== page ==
If the state’s new electronic-filing system for court documents were a person, it might be asking, “Who am I?” Partly because of a trademark-infringement suit, TexFile.com will become eFileTexas.gov on Dec. 6.

Tyler Technologies Inc., which operates the system, faces a federal lawsuit by a company called TexasFile that claims that TexFile’s name, logo and website infringe on its trademarks. Launched in 2006, TexasFile provides online access to many types of official records from 180 different Texas counties.

“Over the course of nine years, TexasFile invested thousands of hours and dollars promoting and marketing its services using the TexasFile marks,” TexasFile attorney Trey Cox, partner in Lynn Tillotson Pinker & Cox in Dallas, wrote in an email. “Recently, there has been a significant increase in actual confusion regarding TexFile’s association with TexasFile as a result of TexFile’s infringing conduct.”

But K&L Gates partner John Sullivan of Houston, who represents Tyler Technologies, said the company denies the allegations. It researched the name before launching TexFile. “There was nothing to indicate it was a protected name,” he said.

“We’re not infringing. But, just to help avoid this controversy and to expedite the e-filing that’s required by the Supreme Court, we’re just going to roll it over to this new name,” said Sullivan.

According to Tyler Technologies’ answer to the suit, around Dec. 6, “the vehicle for accessing the free e-filing system will migrate from www.TexFile.com to www.eFileTexas.gov. Following that migration, the www.TexFile.com website will re-direct attorneys and other electronic court filers to the www.eFileTexas.gov website and will otherwise be shutdown.”

David Slayton, administrative director of the Texas Office of Court Administration, writes in part in an email, “We do not expect this small change to have a significant impact.”

He said in an interview that even before the suit, the OCA wanted a “.gov” domain to clarify that the state provides the service. There’s a mock-up of what the new site will look like at efile.txcourts.gov, he said.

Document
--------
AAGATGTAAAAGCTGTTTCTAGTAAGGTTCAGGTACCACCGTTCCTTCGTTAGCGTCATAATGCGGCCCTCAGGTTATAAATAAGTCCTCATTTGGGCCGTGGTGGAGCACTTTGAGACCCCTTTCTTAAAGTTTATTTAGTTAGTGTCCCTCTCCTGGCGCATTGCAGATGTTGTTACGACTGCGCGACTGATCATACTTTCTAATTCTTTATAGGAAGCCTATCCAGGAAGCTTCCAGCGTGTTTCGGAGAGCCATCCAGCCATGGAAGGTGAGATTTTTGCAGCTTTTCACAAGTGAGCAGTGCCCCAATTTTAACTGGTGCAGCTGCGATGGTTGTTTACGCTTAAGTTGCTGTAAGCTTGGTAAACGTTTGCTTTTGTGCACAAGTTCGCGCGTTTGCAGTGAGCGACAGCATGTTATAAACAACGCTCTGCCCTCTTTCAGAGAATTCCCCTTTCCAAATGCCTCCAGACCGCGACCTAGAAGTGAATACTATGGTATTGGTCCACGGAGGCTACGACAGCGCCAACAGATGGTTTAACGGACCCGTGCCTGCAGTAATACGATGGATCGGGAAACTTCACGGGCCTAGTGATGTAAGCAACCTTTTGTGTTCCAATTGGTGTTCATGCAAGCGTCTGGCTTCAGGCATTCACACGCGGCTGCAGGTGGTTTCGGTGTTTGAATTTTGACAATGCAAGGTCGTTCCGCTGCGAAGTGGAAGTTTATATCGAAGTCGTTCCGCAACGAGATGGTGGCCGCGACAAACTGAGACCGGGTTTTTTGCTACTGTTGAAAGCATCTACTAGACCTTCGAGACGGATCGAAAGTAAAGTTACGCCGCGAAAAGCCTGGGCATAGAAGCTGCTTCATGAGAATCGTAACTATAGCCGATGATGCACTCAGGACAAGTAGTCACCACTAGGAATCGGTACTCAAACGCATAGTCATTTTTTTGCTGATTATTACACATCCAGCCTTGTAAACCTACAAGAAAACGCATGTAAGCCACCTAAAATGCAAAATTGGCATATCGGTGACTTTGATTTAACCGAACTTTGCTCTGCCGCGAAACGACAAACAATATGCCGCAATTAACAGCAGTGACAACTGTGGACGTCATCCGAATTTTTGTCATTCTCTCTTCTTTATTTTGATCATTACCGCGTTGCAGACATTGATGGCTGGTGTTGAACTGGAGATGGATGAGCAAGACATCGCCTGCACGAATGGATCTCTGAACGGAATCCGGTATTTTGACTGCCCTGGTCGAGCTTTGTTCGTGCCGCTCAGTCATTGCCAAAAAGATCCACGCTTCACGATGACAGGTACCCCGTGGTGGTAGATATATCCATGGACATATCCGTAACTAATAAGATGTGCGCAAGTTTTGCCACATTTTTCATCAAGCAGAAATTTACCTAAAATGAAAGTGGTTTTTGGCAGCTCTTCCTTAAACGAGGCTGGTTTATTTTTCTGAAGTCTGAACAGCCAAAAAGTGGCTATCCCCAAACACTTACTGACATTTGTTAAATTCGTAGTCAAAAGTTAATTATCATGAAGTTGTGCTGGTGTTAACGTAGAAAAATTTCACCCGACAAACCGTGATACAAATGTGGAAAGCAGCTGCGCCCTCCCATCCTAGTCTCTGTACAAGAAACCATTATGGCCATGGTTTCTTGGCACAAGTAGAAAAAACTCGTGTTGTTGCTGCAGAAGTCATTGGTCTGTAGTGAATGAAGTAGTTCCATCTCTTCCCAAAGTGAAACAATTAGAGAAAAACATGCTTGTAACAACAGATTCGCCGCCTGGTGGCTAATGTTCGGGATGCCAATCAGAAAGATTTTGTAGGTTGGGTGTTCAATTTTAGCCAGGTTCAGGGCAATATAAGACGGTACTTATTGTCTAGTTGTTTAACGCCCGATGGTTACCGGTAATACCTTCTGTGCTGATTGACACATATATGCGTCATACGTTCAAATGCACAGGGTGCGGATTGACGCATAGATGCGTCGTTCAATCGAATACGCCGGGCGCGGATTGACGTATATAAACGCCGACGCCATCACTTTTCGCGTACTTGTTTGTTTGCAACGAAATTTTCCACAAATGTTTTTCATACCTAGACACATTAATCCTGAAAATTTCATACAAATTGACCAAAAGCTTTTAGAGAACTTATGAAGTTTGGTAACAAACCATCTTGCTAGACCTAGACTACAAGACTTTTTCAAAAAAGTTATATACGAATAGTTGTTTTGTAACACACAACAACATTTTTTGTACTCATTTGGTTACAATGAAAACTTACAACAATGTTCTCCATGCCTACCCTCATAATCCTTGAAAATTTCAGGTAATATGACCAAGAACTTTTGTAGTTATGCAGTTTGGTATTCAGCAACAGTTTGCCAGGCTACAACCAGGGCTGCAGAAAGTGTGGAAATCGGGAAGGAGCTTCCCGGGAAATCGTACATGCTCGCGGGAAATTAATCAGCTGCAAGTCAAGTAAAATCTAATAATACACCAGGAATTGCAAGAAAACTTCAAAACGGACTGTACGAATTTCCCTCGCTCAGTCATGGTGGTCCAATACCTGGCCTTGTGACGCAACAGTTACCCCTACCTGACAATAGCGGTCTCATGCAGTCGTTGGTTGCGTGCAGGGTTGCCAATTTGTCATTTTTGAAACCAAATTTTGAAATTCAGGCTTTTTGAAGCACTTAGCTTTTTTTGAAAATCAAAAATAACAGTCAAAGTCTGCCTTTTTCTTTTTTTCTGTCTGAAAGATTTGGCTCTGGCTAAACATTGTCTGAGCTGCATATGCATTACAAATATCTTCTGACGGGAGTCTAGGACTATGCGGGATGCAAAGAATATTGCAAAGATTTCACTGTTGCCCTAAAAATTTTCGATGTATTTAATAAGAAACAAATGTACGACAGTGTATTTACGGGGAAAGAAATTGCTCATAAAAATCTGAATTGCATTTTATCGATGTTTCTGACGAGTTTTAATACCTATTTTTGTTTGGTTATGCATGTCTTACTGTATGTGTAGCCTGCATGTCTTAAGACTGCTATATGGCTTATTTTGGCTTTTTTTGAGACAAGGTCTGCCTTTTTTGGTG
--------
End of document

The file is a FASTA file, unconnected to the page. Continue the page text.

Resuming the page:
“We’re really trying to make it easy for lawyers,” said Slayton, adding that the OCA plans to work with the State Bar of Texas to send letters and produce a video and articles to teach attorneys to e-file.

Brian McGrath, Tyler Technologies’ senior manager of Texas E-Filing and Odyssey File & Serve, said nothing would affect the “business of e-filing” and that the system will continue operating “unabated.” Tyler Technologies is working “feverishly” on a marketing plan for the new name, said McGrath.

There’s not much time before people across Texas will be using the system on a widespread basis. On New Year’s Day, the Texas Supreme Court’s e-filing mandate—which says that lawyers must use e-filing exclusively in most civil cases—becomes effective in the most populous Texas counties.

Allegations of Infringement

The original complaint in TexasFile v. Tyler Technologies Inc. alleges that Tyler Technologies, doing business as TexFile.com, operates websites that compete with TexasFile. One of Tyler Technologies’ sitesprovides county courthouse records.

TexasFile alleges that TexFile’s name, Web domain and logo are confusingly and substantially similar to TexasFile’s trademarks. The “Infringing Marks” are likely to confuse customers to think TexFile is connected to TexasFile, says the complaint, filed on Oct. 30 in the U.S. District Court for the Eastern District of Texas in Sherman.

TexasFile is suing for unfair competition, dilution, trademark infringement and cybersquatting. It asks the court to enjoin and restrain the defendant from competing unfairly with it or using its trademarks in ways that cause confusion. The suit seeks treble damages; exemplary damages; payment of TexFile’s profits, costs and attorney fees; and pre- and post-judgment interest.

But Tyler Technologies “denies committing any act of trademark infringement, unfair competition, dilution or cybersquatting,” said a Nov. 21 answer. It also denies that “the TexasFile name and design constitute valid and enforceable trademarks.”

The company also denies that TexFile’s mark, domain and logo have damaged TexasFile’s trademarks. The answer says Tyler Technologies “acted in good faith at all times,” and argues that TexasFile’s claims should be barred for many reasons.

Tyler Technologies also filed a counterclaim against TexasFile, seeking a declaratory judgment that “the TexasFile name and design are not valid and enforceable trademarks for use in providing online access to courthouse documents,” among other records.